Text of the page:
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Thumbs up

Protected
Arent Herons protected, those boys could be in trouble with the authorities
Well done though chaps...

very funny rolling20, again very well done to the crew especially the pilots, good to see they kept calm!! cnt see it being too relaxing however!!
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Old 4th May 2007, 17:21
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just to clear a little thing up it was not a Heron but two crows that were chasing the heron and before anyone ask me how do i know i was talking to a friend who works for airfield ops .
i must say the pilot and atco are two cool cookies in my book well done all
rampman

Last edited by rampman; 4th May 2007 at 17:35.
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Old 4th May 2007, 17:32
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"just to clear a little thing up it was not a Heron but two crows that were chasing the heron and before anyone ask me how do i know i was taking to a friend who works for airfield ops ."


Fark me! It's a flippin Safari park..
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Old 4th May 2007, 20:02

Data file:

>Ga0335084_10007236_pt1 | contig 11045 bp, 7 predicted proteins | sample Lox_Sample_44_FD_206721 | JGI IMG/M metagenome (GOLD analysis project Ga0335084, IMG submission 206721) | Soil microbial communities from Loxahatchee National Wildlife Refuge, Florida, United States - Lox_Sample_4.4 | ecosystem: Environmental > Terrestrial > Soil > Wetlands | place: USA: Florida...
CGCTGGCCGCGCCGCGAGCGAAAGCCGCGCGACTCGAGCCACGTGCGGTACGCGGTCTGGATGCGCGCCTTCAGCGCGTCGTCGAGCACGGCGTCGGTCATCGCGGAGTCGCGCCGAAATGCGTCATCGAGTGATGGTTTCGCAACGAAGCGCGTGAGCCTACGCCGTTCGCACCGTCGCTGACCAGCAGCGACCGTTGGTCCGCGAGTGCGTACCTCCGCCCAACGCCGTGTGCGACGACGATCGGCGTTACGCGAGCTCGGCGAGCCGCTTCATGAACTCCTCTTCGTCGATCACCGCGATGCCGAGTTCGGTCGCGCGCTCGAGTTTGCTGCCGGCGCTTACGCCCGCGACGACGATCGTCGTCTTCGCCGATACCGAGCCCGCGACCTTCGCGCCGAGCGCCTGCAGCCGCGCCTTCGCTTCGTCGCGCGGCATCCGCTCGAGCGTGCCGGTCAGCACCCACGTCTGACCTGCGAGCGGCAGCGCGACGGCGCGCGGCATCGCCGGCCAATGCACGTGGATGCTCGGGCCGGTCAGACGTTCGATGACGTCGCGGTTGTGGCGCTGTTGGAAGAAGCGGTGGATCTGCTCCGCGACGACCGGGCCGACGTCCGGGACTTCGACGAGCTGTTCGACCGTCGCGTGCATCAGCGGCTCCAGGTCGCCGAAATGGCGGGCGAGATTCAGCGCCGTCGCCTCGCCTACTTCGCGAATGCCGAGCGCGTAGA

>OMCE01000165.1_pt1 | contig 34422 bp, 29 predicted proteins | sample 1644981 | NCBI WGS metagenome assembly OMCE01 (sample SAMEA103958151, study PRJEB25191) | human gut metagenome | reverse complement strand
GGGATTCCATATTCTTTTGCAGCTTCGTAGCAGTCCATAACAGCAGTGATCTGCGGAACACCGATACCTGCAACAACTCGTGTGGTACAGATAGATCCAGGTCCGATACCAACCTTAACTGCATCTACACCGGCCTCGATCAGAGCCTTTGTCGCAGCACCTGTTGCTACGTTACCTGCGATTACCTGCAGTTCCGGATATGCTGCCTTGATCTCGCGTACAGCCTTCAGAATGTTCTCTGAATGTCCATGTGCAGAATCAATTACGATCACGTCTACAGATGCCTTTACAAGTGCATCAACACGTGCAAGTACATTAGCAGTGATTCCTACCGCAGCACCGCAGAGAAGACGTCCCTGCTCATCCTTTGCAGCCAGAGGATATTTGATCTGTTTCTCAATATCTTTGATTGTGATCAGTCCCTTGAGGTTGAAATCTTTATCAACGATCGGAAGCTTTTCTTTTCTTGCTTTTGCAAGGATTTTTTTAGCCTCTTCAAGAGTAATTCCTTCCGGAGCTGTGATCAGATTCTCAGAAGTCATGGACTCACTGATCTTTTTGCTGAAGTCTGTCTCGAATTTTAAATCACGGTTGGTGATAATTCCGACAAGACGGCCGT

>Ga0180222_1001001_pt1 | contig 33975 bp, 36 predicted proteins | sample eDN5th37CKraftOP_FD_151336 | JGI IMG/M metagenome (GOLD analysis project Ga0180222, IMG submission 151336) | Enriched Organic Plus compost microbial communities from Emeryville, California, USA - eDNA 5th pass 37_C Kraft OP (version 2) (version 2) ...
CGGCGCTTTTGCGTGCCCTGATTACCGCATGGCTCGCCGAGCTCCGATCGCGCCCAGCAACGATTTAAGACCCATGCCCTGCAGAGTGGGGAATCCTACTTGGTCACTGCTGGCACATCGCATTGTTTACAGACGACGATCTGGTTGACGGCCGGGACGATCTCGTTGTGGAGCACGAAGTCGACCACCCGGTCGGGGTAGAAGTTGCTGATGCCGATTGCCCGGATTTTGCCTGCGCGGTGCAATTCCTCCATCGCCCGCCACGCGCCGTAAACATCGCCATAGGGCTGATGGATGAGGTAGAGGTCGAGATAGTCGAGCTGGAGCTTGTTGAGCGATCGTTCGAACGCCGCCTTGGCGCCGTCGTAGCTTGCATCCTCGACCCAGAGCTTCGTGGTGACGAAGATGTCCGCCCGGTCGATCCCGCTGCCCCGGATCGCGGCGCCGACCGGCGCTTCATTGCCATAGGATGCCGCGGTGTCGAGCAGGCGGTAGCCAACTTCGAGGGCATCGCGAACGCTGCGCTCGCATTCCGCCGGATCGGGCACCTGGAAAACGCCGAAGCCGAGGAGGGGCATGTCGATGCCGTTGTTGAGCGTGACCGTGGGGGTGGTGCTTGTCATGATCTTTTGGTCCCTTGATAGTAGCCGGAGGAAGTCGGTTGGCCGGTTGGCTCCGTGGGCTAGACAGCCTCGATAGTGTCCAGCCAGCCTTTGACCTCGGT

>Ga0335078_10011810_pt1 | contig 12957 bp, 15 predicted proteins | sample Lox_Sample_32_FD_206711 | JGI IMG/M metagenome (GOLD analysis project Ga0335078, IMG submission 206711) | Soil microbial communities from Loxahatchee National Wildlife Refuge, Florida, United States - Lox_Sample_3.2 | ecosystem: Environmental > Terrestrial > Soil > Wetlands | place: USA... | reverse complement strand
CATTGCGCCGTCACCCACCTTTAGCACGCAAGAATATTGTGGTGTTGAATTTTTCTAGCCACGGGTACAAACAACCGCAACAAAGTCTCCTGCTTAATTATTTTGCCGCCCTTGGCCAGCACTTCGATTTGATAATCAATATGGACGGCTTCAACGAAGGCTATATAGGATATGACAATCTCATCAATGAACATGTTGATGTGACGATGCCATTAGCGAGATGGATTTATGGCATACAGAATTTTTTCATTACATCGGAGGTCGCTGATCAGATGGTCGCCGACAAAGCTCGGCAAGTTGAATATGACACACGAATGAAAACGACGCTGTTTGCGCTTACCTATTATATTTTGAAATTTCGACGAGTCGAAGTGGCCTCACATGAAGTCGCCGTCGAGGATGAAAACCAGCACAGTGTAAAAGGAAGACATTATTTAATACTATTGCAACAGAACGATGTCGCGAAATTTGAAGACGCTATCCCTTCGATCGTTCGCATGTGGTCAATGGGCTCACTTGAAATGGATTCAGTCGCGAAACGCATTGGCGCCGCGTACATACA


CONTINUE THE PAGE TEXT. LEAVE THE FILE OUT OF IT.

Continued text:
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When selecting 7700 in an emergency, as well as alerting the controllers working adjacent airspace, it immediately alerts D&D too. I would always use it in an emergency of this nature.
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Old 4th May 2007, 21:04
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AFAIK, it's also SOP for ATC to inform D&D too
watp,iktch
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Old 4th May 2007, 22:33
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pardon my ignorance - what does D&D stand for?
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Old 4th May 2007, 23:29
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Based on the soundtrack to the video, I'm pretty sure I heard ATC ask them to squawk 7700, just after they switched frequency. That's a good enough reason to use it, I'd say.
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Old 5th May 2007, 03:56
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I think if the aircraft had being a 737-200, I don't think the pratt-whitney would have taken that strain like our 757 BYAW did?
Why not, are the 737s with PWs certified to a lower standard than everything else?

What does it have to do with the type of airframe or the rego, was BYAW a lucky machine?

Why are engines not fitted with engine grills?
A bit silly. But they should definitely look into fitting a big triangular thing on the front of the engines like the old steam engines had for pushing cows out of the way in front of them. A big steel thing. That way the bird wouldn't be hurt.